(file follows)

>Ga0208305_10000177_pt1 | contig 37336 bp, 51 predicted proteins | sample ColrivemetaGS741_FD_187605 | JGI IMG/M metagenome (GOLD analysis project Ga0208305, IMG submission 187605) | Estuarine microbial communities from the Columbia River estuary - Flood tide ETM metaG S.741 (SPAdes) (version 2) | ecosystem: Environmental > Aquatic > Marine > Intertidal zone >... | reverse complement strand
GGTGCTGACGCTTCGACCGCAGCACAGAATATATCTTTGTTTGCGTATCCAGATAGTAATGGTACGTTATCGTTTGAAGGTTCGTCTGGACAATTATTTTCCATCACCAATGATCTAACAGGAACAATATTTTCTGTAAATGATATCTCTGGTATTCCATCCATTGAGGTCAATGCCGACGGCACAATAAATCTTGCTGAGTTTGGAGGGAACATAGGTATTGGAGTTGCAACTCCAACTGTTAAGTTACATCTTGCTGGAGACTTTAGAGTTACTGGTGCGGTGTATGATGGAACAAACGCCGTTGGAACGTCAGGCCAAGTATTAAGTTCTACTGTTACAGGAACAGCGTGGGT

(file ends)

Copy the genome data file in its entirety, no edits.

>Ga0208305_10000177_pt1 | contig 37336 bp, 51 predicted proteins | sample ColrivemetaGS741_FD_187605 | JGI IMG/M metagenome (GOLD analysis project Ga0208305, IMG submission 187605) | Estuarine microbial communities from the Columbia River estuary - Flood tide ETM metaG S.741 (SPAdes) (version 2) | ecosystem: Environmental > Aquatic > Marine > Intertidal zone >... | reverse complement strand
GGTGCTGACGCTTCGACCGCAGCACAGAATATATCTTTGTTTGCGTATCCAGATAGTAATGGTACGTTATCGTTTGAAGGTTCGTCTGGACAATTATTTTCCATCACCAATGATCTAACAGGAACAATATTTTCTGTAAATGATATCTCTGGTATTCCATCCATTGAGGTCAATGCCGACGGCACAATAAATCTTGCTGAGTTTGGAGGGAACATAGGTATTGGAGTTGCAACTCCAACTGTTAAGTTACATCTTGCTGGAGACTTTAGAGTTACTGGTGCGGTGTATGATGGAACAAACGCCGTTGGAACGTCAGGCCAAGTATTAAGTTCTACTGTTACAGGAACAGCGTGGGT